Although classical AME is a rare syndrome with a specific recessive inheritance, several other mutations have been identified which cause a varying severity of disease. Recent evidence has suggested mild abnormalities in this pathway may be much more common. In fact two studies have demonstrated that subjects with essential hypertension had greater levels of cortisol/cortisone urinary levels than matched controls. Thus, mild abnormalities of this enzyme may be an important contributor to a segment of patients with high blood pressure. Further, this is the pathway by which consumption of excess black licorice causes hypertension. Black licorice contains glycyrrhizic acid that selectively inhibits 11 beta-HSD. Glycyrrhizic acid is used as a dietary sweetener and sold in "health-food" stores and may also play a epidemiological role in hypertension.

Analogous to the renin-angiotensin system, 11-beta-HSD is not only found in the kidneys, but is found in both vascular endothelial (inner lining) and smooth muscle cells. Hypertension, similar to other risk factors for cardiovascular disease impairs vascular function. One of its major effects is decreasing the bioavailability of endothelium-derived nitric oxide. Nitric oxide contributes importantly to vascular homeostasis by modulating vascular tone, inhibiting both platelet aggregation and coagulation, and inhibition translocation of leukocytes into the vascular wall. Further, patients with hypertension have increased endothelin-1 production and receptor activation. Endothelin-1 antagonizes the beneficial activities of nitric oxide. Experimentally, inactivation of 11 beta-HSD in a rat model has been demonstrated to cause hypertension, increase endothelin receptor A activation and decrease bioavailability of endothelium-derived nitric oxide. Inhibition of mineralocorticoid receptors in this model prevents impairment of vascular function. Thus, in animal models, abnormalities in this pathway may not only cause hypertension, but create an environment favorable to the development and progression of atherosclerosis. Further, recent evidence suggests that activation of this pathway contributes importantly to the morbidity and mortality in patients with congestive heart failure. A large, randomized study demonstrated that a small dose of a mineralocorticoid inhibitor, spironolactone, substantially reduced morbidity and mortality in patients with severe heart failure. Experimentally, spironolactone improved vascular function in patients with congestive heart failure.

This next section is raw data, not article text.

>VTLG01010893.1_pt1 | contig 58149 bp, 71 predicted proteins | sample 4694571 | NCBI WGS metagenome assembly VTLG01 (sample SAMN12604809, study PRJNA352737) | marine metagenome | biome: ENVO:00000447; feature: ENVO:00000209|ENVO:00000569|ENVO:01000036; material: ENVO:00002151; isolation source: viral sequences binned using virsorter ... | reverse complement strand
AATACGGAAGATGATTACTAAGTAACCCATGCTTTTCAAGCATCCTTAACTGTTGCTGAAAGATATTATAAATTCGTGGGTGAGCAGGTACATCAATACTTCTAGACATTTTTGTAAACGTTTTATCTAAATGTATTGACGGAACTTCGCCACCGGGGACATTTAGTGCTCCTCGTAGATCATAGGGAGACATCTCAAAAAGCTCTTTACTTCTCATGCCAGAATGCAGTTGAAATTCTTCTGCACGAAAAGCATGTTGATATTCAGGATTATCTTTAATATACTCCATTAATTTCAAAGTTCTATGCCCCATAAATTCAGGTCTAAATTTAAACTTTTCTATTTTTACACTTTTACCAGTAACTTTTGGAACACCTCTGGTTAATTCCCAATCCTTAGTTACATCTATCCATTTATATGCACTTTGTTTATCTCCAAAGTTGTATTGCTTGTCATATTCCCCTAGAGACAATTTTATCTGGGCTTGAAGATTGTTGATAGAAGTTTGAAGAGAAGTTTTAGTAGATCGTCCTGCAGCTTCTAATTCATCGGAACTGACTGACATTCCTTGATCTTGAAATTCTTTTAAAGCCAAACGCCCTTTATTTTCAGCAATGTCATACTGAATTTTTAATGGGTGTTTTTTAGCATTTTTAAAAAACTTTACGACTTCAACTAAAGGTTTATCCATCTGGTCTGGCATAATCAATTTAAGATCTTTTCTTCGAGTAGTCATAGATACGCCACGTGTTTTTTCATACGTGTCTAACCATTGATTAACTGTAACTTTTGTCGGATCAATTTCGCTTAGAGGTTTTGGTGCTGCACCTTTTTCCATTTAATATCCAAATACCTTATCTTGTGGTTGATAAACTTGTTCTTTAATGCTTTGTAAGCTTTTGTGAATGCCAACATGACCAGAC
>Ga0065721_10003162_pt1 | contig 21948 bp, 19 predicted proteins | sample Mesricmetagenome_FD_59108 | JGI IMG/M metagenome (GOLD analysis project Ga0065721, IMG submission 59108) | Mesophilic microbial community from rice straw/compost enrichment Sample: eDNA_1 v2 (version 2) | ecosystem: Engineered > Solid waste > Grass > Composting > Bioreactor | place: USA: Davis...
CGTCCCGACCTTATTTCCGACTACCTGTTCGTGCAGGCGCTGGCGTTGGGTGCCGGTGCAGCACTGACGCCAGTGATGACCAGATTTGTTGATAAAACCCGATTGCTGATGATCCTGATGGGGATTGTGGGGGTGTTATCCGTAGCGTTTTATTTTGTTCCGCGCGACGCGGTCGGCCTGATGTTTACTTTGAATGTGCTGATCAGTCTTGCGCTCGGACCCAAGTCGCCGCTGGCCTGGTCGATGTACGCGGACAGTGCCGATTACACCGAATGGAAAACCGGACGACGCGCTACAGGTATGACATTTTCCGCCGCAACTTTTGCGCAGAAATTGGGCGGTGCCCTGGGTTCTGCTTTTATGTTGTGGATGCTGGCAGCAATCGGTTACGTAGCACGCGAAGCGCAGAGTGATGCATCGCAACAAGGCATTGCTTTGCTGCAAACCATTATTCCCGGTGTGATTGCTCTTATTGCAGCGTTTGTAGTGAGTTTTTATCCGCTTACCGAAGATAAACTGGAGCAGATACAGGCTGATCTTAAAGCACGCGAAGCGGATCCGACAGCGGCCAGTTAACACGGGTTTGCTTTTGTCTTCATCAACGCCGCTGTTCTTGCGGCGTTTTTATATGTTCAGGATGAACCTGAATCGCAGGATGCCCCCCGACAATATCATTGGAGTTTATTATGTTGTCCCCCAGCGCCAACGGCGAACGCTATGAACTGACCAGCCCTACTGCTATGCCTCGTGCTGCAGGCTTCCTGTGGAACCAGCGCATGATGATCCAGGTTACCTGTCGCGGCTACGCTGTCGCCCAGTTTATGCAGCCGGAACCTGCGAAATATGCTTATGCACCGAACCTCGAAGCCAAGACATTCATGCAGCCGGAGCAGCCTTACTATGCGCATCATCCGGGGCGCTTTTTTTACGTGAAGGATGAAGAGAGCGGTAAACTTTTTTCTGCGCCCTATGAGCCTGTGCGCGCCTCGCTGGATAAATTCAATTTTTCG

Therefore, we seek to characterize the vascular effects of this pathway in humans. This submission involves one protocol: 1) to determine if reversible inhibition of 11 beta-HSD decreases the bioavailability of endothelium-derived nitric oxide and impairs vascular smooth muscle function.